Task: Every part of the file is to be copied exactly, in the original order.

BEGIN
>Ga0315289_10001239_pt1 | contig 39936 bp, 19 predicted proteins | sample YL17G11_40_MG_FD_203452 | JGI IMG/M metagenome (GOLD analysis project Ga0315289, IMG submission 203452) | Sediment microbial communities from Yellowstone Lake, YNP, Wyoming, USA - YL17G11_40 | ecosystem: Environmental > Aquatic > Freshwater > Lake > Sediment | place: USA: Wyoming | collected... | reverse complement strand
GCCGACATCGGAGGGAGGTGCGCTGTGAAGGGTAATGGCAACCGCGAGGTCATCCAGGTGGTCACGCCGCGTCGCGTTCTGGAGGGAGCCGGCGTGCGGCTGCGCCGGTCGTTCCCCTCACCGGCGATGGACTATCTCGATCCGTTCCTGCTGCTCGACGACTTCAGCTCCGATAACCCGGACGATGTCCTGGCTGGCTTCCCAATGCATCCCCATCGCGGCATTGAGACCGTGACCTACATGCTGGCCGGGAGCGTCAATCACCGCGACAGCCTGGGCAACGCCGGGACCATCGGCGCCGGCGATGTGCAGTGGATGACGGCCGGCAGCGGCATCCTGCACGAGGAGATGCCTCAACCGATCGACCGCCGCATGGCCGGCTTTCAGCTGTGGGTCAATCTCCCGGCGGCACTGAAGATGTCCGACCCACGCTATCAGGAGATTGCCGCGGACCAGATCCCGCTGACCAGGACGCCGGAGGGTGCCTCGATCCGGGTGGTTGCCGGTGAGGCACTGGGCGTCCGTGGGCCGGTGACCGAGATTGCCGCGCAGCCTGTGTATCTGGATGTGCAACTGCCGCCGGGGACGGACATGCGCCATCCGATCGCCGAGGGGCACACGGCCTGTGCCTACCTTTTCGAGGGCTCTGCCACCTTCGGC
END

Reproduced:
>Ga0315289_10001239_pt1 | contig 39936 bp, 19 predicted proteins | sample YL17G11_40_MG_FD_203452 | JGI IMG/M metagenome (GOLD analysis project Ga0315289, IMG submission 203452) | Sediment microbial communities from Yellowstone Lake, YNP, Wyoming, USA - YL17G11_40 | ecosystem: Environmental > Aquatic > Freshwater > Lake > Sediment | place: USA: Wyoming | collected... | reverse complement strand
GCCGACATCGGAGGGAGGTGCGCTGTGAAGGGTAATGGCAACCGCGAGGTCATCCAGGTGGTCACGCCGCGTCGCGTTCTGGAGGGAGCCGGCGTGCGGCTGCGCCGGTCGTTCCCCTCACCGGCGATGGACTATCTCGATCCGTTCCTGCTGCTCGACGACTTCAGCTCCGATAACCCGGACGATGTCCTGGCTGGCTTCCCAATGCATCCCCATCGCGGCATTGAGACCGTGACCTACATGCTGGCCGGGAGCGTCAATCACCGCGACAGCCTGGGCAACGCCGGGACCATCGGCGCCGGCGATGTGCAGTGGATGACGGCCGGCAGCGGCATCCTGCACGAGGAGATGCCTCAACCGATCGACCGCCGCATGGCCGGCTTTCAGCTGTGGGTCAATCTCCCGGCGGCACTGAAGATGTCCGACCCACGCTATCAGGAGATTGCCGCGGACCAGATCCCGCTGACCAGGACGCCGGAGGGTGCCTCGATCCGGGTGGTTGCCGGTGAGGCACTGGGCGTCCGTGGGCCGGTGACCGAGATTGCCGCGCAGCCTGTGTATCTGGATGTGCAACTGCCGCCGGGGACGGACATGCGCCATCCGATCGCCGAGGGGCACACGGCCTGTGCCTACCTTTTCGAGGGCTCTGCCACCTTCGGC